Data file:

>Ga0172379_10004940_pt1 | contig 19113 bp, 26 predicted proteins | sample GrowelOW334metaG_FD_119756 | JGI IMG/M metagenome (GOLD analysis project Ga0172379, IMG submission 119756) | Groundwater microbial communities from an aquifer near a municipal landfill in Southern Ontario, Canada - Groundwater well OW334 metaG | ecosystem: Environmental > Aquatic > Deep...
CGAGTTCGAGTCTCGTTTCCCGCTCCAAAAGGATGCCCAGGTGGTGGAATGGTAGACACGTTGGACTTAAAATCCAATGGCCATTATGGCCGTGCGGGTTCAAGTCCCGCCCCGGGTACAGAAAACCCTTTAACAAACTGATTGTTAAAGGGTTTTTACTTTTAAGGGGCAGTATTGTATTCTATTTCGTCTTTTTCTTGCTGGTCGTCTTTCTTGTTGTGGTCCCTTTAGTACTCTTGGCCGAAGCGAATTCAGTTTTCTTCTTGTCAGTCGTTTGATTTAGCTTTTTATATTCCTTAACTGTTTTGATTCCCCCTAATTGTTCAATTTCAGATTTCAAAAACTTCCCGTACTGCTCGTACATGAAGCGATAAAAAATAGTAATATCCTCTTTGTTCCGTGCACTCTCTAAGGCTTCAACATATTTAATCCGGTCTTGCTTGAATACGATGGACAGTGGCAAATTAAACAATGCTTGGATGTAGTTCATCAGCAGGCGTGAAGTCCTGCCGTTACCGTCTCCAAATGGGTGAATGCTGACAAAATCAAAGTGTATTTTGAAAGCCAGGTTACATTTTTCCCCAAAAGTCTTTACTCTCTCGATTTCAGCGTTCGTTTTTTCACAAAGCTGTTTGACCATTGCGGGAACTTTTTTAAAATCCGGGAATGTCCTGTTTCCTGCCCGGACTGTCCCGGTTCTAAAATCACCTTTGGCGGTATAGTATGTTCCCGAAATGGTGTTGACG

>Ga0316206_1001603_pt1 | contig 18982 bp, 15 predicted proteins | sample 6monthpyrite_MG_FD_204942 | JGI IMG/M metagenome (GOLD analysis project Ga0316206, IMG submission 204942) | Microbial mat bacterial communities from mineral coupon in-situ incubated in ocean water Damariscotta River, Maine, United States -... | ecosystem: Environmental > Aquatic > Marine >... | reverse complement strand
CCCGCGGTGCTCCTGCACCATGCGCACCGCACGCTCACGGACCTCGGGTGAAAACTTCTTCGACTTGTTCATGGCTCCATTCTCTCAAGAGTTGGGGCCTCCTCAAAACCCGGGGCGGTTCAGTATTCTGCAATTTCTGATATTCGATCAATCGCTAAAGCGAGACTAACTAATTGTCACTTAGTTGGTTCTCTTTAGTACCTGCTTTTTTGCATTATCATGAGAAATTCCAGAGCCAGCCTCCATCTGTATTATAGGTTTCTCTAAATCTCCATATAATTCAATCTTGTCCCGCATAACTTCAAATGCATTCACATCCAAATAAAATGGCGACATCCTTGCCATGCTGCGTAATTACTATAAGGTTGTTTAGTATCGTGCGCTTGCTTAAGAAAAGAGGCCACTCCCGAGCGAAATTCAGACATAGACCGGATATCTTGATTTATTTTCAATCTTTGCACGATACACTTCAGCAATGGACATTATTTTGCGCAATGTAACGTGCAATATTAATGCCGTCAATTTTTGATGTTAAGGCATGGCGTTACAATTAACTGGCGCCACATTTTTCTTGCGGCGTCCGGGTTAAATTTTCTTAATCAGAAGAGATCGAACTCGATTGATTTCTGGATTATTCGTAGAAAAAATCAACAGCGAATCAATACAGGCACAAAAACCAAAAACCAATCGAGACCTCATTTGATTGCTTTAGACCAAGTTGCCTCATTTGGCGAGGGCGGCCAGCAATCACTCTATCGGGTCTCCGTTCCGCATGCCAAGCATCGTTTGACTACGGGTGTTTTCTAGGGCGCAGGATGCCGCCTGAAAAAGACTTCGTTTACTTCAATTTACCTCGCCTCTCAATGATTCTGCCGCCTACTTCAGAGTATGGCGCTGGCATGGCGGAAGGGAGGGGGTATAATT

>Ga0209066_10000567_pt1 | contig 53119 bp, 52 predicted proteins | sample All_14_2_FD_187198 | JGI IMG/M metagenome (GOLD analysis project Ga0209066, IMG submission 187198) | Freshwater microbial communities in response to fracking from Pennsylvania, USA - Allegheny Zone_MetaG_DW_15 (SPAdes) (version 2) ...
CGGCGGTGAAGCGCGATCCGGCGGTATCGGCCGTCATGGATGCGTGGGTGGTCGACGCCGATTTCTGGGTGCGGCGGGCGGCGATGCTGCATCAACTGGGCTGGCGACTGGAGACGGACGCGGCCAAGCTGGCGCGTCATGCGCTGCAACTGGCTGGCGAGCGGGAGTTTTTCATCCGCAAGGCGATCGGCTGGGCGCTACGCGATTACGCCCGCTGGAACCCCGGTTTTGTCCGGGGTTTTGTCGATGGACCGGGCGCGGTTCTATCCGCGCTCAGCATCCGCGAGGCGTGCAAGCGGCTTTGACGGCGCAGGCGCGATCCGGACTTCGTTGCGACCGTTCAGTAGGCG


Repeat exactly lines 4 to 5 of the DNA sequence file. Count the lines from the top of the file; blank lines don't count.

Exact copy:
CCCGCGGTGCTCCTGCACCATGCGCACCGCACGCTCACGGACCTCGGGTGAAAACTTCTTCGACTTGTTCATGGCTCCATTCTCTCAAGAGTTGGGGCCTCCTCAAAACCCGGGGCGGTTCAGTATTCTGCAATTTCTGATATTCGATCAATCGCTAAAGCGAGACTAACTAATTGTCACTTAGTTGGTTCTCTTTAGTACCTGCTTTTTTGCATTATCATGAGAAATTCCAGAGCCAGCCTCCATCTGTATTATAGGTTTCTCTAAATCTCCATATAATTCAATCTTGTCCCGCATAACTTCAAATGCATTCACATCCAAATAAAATGGCGACATCCTTGCCATGCTGCGTAATTACTATAAGGTTGTTTAGTATCGTGCGCTTGCTTAAGAAAAGAGGCCACTCCCGAGCGAAATTCAGACATAGACCGGATATCTTGATTTATTTTCAATCTTTGCACGATACACTTCAGCAATGGACATTATTTTGCGCAATGTAACGTGCAATATTAATGCCGTCAATTTTTGATGTTAAGGCATGGCGTTACAATTAACTGGCGCCACATTTTTCTTGCGGCGTCCGGGTTAAATTTTCTTAATCAGAAGAGATCGAACTCGATTGATTTCTGGATTATTCGTAGAAAAAATCAACAGCGAATCAATACAGGCACAAAAACCAAAAACCAATCGAGACCTCATTTGATTGCTTTAGACCAAGTTGCCTCATTTGGCGAGGGCGGCCAGCAATCACTCTATCGGGTCTCCGTTCCGCATGCCAAGCATCGTTTGACTACGGGTGTTTTCTAGGGCGCAGGATGCCGCCTGAAAAAGACTTCGTTTACTTCAATTTACCTCGCCTCTCAATGATTCTGCCGCCTACTTCAGAGTATGGCGCTGGCATGGCGGAAGGGAGGGGGTATAATT

>Ga0209066_10000567_pt1 | contig 53119 bp, 52 predicted proteins | sample All_14_2_FD_187198 | JGI IMG/M metagenome (GOLD analysis project Ga0209066, IMG submission 187198) | Freshwater microbial communities in response to fracking from Pennsylvania, USA - Allegheny Zone_MetaG_DW_15 (SPAdes) (version 2) ...